And Then There Were Three
Lawyer Wright then goes to lawyer Perrin, Mr. Harper's personal lawyer, to have Perrin draft the letter of understanding setting out the terms of the payment.   Lawyer Perrin who is also a seconded professor from the UBC law faculty, likewise misses entirely the Rules of the Senate, the Parliament of Canada Act and the Criminal Code implications of the deal he's facilitating.

The kicker, however, is lawyer Perrin's lawyer-client relationship with his most important client ever, Stephen Joseph Harper.  He's the legal handmaiden of the prime minister but he's going to go ahead and make this dodgy deal happen without breathing a word to that client?  He's going to purposely go out of his way to conceal this from his client, the prime minister?  He's going to breach the most fundamental professional responsibility he has to Stephen J. Harper?


Here's the skinny.  Without Harper's full knowledge and consent (or direction), lawyer Wright would never have engaged lawyer Perrin and without Harper's full knowledge and approval, lawyer Perrin would never have touched this dodgy business.  Harper didn't know?  No, that has collapsed under its own weight at this point.   And that means, if there was really any doubt, the web now has Stephen Harper snagged.

To recap.  Two of Harper's most intimate aides and advisors were in on this, had ethical and legal responsibilities to the prime minister and yet supposedly went behind Harper's back and concealed this from him.  Sorry kids, that cements it.  Wright's in, Perrin's in and beyond any reasonable doubt, Stephen Harper is in - right up to his neck.

Now I'm even more comfortable with the Senate insurgency theory.  Whoever is driving this acted knowing that Stephen Harper was already trapped.  They had the smoking gun, they had a drawer full of them.  They knew about the cheque.  They knew about Wright.  They knew about the laundered Senate report.  And they knew that it wasn't just Wright but Wright and Perrin.   And because of the cheque, the chief of staff, the laundered report and Stephen Harper's personal lawyer - because of that combination of those details - they knew Stephen Harper was utterly trapped.   Since this began they've been pushing on an open door.

It's no wonder the Conservatives have fallen as silent as a funeral parlour at midnight.

Nigel Wright's Spur of the Moment Problem

Nigel Wright continues to be Stephen Harper's moat and drawbridge in the Duffy affair.

Steve says he knew nothing about the $90,000 gift via a personal cheque from Wright to the Cavendish Cottager and Wright backs him up.   Even though Wright has resigned and his story about Harper being in the dark is, well, more than implausible, Wright's word still carries some weight.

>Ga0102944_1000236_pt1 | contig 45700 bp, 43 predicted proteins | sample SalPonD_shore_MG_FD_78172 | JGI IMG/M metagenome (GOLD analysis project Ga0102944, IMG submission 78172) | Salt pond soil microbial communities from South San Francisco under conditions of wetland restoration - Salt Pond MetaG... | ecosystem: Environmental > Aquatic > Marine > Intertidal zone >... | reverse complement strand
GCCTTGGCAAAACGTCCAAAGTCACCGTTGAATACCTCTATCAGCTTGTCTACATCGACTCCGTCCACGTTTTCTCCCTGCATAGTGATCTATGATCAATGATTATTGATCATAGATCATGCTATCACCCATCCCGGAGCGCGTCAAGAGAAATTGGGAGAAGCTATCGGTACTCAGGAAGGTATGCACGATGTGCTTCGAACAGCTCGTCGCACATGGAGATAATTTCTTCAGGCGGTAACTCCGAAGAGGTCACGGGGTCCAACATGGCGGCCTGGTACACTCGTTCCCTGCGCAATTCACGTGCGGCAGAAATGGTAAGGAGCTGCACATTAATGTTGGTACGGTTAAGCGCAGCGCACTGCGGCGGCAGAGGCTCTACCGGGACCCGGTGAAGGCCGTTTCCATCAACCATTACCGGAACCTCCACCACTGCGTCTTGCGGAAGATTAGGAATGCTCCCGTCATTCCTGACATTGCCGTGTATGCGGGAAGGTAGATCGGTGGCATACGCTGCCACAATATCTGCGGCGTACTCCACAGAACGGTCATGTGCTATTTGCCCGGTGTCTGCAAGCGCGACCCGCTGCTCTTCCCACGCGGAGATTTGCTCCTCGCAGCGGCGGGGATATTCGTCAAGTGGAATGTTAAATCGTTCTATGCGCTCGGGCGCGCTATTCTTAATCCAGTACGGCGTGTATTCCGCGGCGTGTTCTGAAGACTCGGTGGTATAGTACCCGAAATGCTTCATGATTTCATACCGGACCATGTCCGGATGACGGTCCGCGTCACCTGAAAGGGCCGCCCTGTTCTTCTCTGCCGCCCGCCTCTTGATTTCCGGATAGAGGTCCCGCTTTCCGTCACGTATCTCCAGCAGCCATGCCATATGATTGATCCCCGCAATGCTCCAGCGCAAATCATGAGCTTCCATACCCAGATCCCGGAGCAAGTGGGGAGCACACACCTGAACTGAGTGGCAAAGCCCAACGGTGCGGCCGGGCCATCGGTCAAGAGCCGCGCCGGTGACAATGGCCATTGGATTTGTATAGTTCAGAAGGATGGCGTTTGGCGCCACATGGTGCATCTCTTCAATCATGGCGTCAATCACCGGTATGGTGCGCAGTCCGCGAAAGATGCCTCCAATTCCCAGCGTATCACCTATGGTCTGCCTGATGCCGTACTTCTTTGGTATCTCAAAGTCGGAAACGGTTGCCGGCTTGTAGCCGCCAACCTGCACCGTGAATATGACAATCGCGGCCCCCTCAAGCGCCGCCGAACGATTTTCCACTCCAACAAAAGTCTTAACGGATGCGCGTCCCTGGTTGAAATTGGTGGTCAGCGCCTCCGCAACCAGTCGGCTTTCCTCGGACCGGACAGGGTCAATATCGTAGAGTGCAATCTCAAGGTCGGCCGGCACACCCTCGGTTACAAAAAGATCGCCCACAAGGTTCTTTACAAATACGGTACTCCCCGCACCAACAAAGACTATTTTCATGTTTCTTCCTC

Maybe not so much after all.   Wright has some major credibility problems with the dodgy story he's spun so far.   In particular, Wright's story of how he came to write the cheque is full of holes.  According to Harper's former Chief of Staff, it was an impulse gesture, a "spur of the moment" thing.   No, sorry Nigel, it was anything but spur of the moment.

There was actually a fairly elaborate process, involving lawyers on both sides negotiating terms and conditions, that pretty much shatters Nigel's "spur of the moment" claim and, with it, the remainder of his integrity and Harper's.

Nigel didn't just slip Duffy a cheque.   He had Stephen Harper's former special counsel and legal advisor, Benjamin Perrin, draft the "letter of understanding" that set out the terms of the deal between Wright and Duffy.

Harper and Special Counsel Perrin
 Perrin, currently an associate professor at UBC's law faculty, isn't answering speaking to reporters.   Quelle surprise!  Imagine the questions he might be asked.   For example, he might be asked what he thought of the deal in reference to Section 17(1) of the Senate Conflict of Interest Code, or Section 16(1) of the Parliament of Canada Act, or Section 121(1) of the Criminal Code of Canada?

And, given that he's not a mere lawyer but a law professor and the prime minister's former special counsel and legal advisor, just what in hell was he doing facilitating a deal that seems to run afoul of all three enactments even to the point of possibly being criminal?

Benny, what were you thinking?  By the way, exactly who was your client(s)?  Did you tell your client that this was a dodgy deal that could land him/them in big trouble if word leaked out?  And don't you know that lawyers aren't supposed to be doing this sort of thing and can even be made to answer for it?

Or was it a "spur of the moment" thing, Benny?

And so the web grows ever wider, ensnaring ever more characters.  Now we've got Stephen Harper's Chief of Staff and Stephen Harper's Special Counsel in on the Duffy cash scandal.  Who's next?  Who knows?  But don't worry, the prime minister knew absolutely nothing about any of this.